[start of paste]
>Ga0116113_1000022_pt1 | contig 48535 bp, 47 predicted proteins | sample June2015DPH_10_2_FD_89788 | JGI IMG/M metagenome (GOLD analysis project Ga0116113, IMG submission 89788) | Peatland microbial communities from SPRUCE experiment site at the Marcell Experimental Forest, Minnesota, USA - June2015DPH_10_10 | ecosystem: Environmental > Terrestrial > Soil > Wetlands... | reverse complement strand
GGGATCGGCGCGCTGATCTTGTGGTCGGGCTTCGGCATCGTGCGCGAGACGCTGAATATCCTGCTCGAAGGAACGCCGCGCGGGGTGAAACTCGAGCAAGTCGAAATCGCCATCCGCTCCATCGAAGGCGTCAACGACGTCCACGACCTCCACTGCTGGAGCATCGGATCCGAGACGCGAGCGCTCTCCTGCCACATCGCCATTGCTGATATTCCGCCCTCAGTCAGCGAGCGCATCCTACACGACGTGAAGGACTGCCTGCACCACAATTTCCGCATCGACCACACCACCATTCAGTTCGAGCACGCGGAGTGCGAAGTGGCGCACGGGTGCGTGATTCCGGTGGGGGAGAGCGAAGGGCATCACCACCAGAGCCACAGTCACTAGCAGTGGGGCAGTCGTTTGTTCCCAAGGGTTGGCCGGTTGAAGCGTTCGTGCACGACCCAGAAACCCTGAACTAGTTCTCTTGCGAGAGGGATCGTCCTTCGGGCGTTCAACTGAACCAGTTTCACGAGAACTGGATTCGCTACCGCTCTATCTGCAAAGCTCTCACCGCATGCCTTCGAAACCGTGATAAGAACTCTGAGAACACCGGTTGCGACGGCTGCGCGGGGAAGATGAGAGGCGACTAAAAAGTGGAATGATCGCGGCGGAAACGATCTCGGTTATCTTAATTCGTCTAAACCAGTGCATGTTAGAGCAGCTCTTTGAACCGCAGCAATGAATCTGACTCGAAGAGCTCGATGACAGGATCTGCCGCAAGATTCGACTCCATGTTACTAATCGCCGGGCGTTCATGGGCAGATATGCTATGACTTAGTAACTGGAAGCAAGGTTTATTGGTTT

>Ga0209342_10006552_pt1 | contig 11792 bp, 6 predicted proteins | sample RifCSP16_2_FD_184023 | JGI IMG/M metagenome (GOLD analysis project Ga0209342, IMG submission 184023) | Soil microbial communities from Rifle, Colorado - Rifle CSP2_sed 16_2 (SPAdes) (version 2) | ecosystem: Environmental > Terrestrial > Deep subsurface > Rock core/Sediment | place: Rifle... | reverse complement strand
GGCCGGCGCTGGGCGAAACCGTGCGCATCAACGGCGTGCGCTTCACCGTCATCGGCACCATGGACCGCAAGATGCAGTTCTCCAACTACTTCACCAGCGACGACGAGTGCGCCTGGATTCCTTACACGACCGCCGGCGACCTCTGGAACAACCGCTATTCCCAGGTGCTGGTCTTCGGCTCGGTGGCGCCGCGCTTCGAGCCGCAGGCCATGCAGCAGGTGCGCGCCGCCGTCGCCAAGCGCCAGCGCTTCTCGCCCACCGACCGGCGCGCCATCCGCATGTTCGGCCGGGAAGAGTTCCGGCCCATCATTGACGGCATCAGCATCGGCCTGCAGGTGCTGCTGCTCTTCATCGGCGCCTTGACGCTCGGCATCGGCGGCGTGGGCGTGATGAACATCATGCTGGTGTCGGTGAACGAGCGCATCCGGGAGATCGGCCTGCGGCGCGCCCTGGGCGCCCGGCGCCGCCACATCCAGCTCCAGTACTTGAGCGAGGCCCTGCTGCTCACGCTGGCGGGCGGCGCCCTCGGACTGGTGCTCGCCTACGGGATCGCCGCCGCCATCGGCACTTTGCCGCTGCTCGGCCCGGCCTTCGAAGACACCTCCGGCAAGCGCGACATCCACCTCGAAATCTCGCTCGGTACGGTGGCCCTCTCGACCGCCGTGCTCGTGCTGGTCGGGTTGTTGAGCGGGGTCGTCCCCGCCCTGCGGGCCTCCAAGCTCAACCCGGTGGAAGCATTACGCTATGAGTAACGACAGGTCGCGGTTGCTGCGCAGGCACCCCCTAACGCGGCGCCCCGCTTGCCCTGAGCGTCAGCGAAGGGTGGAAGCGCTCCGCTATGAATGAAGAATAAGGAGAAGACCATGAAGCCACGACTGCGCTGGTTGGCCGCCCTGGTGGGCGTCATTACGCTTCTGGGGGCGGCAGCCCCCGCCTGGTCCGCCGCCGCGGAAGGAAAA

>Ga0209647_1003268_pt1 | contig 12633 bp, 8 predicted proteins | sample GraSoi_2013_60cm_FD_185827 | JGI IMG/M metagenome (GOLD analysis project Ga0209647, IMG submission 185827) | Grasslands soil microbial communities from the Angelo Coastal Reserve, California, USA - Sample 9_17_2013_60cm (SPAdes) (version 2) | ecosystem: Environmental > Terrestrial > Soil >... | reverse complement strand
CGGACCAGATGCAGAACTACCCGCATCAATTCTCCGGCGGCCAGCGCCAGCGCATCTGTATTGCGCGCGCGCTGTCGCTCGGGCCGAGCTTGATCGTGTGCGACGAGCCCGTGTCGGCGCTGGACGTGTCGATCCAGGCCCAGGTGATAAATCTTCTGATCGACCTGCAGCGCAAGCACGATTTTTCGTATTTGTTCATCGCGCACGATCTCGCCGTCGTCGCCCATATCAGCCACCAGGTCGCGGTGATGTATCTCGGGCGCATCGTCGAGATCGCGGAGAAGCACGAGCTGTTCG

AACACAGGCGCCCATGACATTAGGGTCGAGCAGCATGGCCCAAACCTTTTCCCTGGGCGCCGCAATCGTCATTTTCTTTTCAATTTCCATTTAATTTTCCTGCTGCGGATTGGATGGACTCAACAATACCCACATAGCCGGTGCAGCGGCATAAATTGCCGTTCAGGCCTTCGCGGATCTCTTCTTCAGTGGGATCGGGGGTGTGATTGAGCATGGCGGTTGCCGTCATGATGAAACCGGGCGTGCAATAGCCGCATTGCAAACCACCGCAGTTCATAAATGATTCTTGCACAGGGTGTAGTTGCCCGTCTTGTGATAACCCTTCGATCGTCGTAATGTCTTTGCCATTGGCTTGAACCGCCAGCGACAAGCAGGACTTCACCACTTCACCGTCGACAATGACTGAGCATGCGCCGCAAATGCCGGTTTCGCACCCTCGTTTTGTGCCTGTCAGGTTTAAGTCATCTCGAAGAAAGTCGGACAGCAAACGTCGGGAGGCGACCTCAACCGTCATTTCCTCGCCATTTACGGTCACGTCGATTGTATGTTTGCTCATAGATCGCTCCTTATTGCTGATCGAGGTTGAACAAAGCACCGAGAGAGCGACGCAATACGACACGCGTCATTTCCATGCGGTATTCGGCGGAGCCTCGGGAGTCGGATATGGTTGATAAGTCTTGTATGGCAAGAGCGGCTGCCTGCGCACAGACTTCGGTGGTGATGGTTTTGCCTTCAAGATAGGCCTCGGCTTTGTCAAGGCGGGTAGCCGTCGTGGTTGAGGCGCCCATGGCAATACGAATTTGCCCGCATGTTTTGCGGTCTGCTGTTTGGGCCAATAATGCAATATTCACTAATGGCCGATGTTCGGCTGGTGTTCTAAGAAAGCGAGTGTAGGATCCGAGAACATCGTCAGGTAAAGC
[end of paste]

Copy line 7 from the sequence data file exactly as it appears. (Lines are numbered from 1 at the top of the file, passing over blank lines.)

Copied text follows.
AACACAGGCGCCCATGACATTAGGGTCGAGCAGCATGGCCCAAACCTTTTCCCTGGGCGCCGCAATCGTCATTTTCTTTTCAATTTCCATTTAATTTTCCTGCTGCGGATTGGATGGACTCAACAATACCCACATAGCCGGTGCAGCGGCATAAATTGCCGTTCAGGCCTTCGCGGATCTCTTCTTCAGTGGGATCGGGGGTGTGATTGAGCATGGCGGTTGCCGTCATGATGAAACCGGGCGTGCAATAGCCGCATTGCAAACCACCGCAGTTCATAAATGATTCTTGCACAGGGTGTAGTTGCCCGTCTTGTGATAACCCTTCGATCGTCGTAATGTCTTTGCCATTGGCTTGAACCGCCAGCGACAAGCAGGACTTCACCACTTCACCGTCGACAATGACTGAGCATGCGCCGCAAATGCCGGTTTCGCACCCTCGTTTTGTGCCTGTCAGGTTTAAGTCATCTCGAAGAAAGTCGGACAGCAAACGTCGGGAGGCGACCTCAACCGTCATTTCCTCGCCATTTACGGTCACGTCGATTGTATGTTTGCTCATAGATCGCTCCTTATTGCTGATCGAGGTTGAACAAAGCACCGAGAGAGCGACGCAATACGACACGCGTCATTTCCATGCGGTATTCGGCGGAGCCTCGGGAGTCGGATATGGTTGATAAGTCTTGTATGGCAAGAGCGGCTGCCTGCGCACAGACTTCGGTGGTGATGGTTTTGCCTTCAAGATAGGCCTCGGCTTTGTCAAGGCGGGTAGCCGTCGTGGTTGAGGCGCCCATGGCAATACGAATTTGCCCGCATGTTTTGCGGTCTGCTGTTTGGGCCAATAATGCAATATTCACTAATGGCCGATGTTCGGCTGGTGTTCTAAGAAAGCGAGTGTAGGATCCGAGAACATCGTCAGGTAAAGC